Like many of you, I waited up late Tuesday night until it became early Wednesday morning to see if I drew anything in Nevada’s big-game tag draw. With draw results expected to show up sometime after midnight, it would not have done me any good to hit the sack.
I would only lay there looking at the ceiling, then at my watch, then at the ceiling again, and so on.
One reader posted on Facebook early on that they had drawn a cow elk tag. That will give them an opportunity to spend quality time outdoors with family or friends and put some tasty meat in the freezer. Meanwhile, the rest of us awaited our turn to learn what we hoped would be good news. Since my tag options were limited by waiting periods, I was only hoping for a minor miracle.
By 1:45 a.m. I was running out of gas, and that minor miracle still had not happened. Despite my best efforts to wish it otherwise, the news I had been waiting for still had not shown up. Thinking that the no news is good news principle might apply, I opted to spend the rest of the night waiting in slumber mode.
Unfortunately, no news in those early morning hours turned out to be bad news. I woke up to find the dreaded email notification that my application had been unsuccessful. The second year in a row with goose eggs, but I cannot complain too much. I had a good run in the three years before the drought began. Congratulations and good luck to those of you whose drawing luck was better than mine.
With the release of tag draw results now a thing of the past, we can turn our attention to the upcoming Memorial Day weekend. Long considered the traditional opening weekend of the summer boating season, it also is one of the busiest for outdoor travel destinations in general. Every venue, from boat ramps to campgrounds and hiking trails, is usually packed with folks looking to escape urban canyons and concrete pathways.
The question is, what can you expect this year?
My guess is visitation at some locations will be reduced, but crowded conditions will still be part of the outdoor experience, especially at local venues like the Lake Mead National Recreation Area. As has been documented in multiple news reports, people who have been staying at home due to COVID-19 restrictions have a pent-up need for open spaces. As a result, available destinations across the country have been quite busy. Now comes the holiday weekend with its tradition of outdoor travel.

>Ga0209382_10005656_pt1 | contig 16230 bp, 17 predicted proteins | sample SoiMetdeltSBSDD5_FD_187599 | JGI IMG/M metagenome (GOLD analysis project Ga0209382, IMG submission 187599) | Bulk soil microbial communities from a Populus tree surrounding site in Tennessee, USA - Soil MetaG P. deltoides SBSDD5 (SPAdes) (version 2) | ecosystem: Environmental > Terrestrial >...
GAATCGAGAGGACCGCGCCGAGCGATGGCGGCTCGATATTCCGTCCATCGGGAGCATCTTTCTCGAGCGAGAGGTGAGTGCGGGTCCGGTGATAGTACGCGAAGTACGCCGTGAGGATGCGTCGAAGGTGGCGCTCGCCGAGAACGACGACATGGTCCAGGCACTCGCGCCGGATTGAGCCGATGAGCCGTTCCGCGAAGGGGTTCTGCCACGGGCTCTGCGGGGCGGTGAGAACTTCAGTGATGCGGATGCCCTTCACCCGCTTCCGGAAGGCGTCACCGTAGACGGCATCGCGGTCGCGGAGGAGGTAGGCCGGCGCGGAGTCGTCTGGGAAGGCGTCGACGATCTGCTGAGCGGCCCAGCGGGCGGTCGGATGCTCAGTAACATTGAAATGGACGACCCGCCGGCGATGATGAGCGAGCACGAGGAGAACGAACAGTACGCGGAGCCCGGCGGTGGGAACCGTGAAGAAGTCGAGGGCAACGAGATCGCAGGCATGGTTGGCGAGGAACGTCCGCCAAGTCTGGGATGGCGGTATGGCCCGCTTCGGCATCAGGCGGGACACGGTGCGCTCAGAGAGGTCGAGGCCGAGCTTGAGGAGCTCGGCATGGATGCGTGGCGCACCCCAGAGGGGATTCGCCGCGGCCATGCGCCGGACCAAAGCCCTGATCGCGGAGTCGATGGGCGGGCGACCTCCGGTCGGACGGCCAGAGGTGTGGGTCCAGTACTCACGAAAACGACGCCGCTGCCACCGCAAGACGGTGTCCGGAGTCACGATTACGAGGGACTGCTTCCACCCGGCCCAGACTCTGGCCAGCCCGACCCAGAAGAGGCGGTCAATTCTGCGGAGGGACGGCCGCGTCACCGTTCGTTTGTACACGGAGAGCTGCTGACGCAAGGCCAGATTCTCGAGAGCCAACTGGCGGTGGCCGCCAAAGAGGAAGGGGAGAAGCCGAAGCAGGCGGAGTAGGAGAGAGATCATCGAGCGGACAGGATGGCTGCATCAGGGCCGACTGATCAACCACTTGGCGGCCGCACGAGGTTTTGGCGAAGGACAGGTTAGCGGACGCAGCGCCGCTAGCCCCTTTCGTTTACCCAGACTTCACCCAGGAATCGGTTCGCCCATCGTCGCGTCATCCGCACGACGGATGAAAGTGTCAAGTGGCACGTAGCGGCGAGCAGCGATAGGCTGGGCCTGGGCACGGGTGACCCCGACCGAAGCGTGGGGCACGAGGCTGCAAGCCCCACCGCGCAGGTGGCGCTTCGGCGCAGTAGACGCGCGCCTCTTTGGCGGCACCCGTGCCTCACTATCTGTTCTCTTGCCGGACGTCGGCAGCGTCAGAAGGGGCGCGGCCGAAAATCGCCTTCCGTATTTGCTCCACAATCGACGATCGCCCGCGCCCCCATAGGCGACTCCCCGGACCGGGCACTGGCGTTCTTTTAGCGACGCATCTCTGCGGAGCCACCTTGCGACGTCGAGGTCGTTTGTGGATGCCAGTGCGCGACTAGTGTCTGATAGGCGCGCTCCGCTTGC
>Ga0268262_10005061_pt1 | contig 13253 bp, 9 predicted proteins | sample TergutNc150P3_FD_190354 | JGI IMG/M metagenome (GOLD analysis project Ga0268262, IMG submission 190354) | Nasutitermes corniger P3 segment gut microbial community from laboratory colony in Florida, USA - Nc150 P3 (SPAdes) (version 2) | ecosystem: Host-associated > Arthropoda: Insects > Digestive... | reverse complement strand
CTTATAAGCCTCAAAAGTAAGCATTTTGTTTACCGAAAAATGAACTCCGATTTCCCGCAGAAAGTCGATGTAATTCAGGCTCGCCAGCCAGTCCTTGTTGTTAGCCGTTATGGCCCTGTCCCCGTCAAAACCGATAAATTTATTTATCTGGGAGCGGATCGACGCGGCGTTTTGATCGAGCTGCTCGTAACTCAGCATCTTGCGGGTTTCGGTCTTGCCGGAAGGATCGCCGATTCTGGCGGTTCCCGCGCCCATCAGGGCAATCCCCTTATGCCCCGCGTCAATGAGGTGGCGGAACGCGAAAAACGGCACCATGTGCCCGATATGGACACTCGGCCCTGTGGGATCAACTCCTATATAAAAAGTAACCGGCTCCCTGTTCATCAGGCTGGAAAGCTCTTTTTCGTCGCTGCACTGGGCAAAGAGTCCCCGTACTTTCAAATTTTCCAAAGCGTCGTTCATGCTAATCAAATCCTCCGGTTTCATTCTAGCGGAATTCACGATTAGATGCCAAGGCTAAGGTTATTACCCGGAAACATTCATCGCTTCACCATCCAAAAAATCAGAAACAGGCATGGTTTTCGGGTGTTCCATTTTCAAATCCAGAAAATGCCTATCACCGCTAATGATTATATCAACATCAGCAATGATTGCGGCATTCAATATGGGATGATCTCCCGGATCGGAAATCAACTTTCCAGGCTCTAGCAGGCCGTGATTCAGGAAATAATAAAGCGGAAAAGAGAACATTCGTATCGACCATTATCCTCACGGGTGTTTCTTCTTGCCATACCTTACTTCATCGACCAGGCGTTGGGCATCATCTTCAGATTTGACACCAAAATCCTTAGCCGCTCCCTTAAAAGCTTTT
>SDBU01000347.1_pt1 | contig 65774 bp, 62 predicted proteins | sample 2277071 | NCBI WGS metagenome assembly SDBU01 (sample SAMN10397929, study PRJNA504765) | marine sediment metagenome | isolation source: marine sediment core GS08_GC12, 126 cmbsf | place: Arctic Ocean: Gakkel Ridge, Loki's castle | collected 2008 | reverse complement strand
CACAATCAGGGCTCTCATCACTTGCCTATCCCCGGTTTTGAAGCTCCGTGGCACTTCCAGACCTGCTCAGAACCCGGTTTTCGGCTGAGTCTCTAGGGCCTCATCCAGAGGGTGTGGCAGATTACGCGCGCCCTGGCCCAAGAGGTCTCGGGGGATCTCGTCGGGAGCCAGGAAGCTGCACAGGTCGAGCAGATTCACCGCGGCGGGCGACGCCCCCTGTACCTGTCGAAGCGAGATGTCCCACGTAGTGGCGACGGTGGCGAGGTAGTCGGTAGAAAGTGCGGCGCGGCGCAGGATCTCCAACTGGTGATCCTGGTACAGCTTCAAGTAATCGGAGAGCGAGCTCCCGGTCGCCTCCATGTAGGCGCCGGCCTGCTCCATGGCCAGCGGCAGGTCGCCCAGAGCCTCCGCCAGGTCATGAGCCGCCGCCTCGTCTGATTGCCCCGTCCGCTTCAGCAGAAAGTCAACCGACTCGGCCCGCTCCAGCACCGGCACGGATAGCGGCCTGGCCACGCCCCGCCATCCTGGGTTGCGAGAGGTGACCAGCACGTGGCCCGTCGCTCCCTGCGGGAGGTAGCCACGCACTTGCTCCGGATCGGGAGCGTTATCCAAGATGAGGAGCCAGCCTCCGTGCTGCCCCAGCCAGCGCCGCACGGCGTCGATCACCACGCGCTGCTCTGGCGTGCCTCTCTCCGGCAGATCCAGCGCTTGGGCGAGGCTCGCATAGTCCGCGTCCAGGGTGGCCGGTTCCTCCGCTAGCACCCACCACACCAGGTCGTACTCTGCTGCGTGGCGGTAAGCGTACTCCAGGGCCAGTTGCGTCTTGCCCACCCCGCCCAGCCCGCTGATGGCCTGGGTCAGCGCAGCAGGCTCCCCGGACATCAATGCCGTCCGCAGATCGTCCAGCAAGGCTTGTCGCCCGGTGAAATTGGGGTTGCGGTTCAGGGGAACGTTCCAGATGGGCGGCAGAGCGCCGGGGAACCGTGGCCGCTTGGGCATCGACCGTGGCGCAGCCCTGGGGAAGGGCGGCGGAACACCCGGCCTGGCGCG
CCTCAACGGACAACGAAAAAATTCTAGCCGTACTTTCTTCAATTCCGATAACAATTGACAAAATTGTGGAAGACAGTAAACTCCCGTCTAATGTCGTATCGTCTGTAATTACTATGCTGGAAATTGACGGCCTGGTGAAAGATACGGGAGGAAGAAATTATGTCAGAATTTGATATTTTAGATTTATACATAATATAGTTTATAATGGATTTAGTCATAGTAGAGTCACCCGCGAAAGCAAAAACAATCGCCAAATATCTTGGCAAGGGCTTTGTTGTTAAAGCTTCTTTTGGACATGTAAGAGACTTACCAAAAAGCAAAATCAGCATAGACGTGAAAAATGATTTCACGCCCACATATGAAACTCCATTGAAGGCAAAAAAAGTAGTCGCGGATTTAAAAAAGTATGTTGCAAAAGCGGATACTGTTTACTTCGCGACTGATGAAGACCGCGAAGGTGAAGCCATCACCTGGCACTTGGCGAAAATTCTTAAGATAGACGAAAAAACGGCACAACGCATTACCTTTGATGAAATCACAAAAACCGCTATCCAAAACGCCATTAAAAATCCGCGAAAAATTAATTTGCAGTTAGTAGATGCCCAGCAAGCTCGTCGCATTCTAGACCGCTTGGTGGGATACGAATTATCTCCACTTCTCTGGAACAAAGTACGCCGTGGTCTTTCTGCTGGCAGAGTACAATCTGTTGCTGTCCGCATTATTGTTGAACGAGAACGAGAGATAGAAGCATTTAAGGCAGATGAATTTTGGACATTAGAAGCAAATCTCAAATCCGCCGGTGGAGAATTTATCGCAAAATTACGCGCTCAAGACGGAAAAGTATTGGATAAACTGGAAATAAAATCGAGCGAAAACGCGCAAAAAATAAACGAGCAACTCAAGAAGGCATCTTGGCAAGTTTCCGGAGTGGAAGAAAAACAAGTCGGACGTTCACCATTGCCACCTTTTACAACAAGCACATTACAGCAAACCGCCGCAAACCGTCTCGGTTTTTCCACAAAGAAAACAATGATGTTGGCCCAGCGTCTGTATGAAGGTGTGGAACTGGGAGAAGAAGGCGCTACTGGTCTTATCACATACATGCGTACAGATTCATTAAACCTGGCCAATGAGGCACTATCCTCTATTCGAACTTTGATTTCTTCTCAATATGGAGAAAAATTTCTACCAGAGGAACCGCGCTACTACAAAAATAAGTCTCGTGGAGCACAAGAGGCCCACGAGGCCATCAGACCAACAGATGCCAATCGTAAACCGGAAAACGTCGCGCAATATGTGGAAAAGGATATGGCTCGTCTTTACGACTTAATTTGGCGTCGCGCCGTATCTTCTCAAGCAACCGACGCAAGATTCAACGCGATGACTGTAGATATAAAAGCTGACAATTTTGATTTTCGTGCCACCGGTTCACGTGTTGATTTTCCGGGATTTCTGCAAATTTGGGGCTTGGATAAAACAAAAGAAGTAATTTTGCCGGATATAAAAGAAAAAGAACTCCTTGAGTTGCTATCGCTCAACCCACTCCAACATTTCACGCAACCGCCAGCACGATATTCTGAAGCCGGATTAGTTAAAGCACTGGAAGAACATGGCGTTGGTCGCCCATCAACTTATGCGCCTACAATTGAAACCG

A second reason you will see more crowds that usual is the limit on accessibility at some outdoor destinations, unless something changes before the weekend begins. Those limitations will ultimately channel more people into limited available open space. That means you will need to be flexible in your plans and prepared for last minute changes.
Currently, Nevada’s state parks are open for day use only. Fishing, boating, hiking and other outdoor activities are permitted, but all state campgrounds are off limits. Visitor centers, museums, gift shops and the like are also closed.
At the Lake Mead NRA, visitors will find parking lots, launch ramps, overlooks, beaches, picnic areas, the Hemenway Fishing Pier and trails open, but not all. Some areas remain closed, including developed campgrounds. A complete list of closed areas is available online. To avoid disappointment, be sure to consult it before making the trip.
If you do visit Lake Mead or Lake Mohave, the National Park Service recommends bringing in what you need, including fuel for your boat and drinking water for you and your pets. Plan on packing out everything you bring in.
In Utah, all areas managed by the state Division of Parks and Recreation are open, including campgrounds. And in Arizona, state parks, trails and campgrounds are open, though most historic sites are closed. Be sure to check for updated information before making the trip to avoid disappointment. Also be aware that these will be high-traffic areas.
In all three states, steps are being taken to keep public facilities as clean as possible, but it is probably a good idea for visitors to bring their own toilet paper, soap, water, paper towels, sanitary wipes and hand sanitizer. And don’t forget your common sense and good outdoor manners.
Freelance writer Doug Nielsen is a conservation educator for the Nevada Department of Wildlife. His “In the Outdoors” column is not affiliated with, or endorsed by the NDOW. Any opinions he states in his column are his own. Find him on Facebook at @dougwritesoutdoors. He can be reached at firstname.lastname@example.org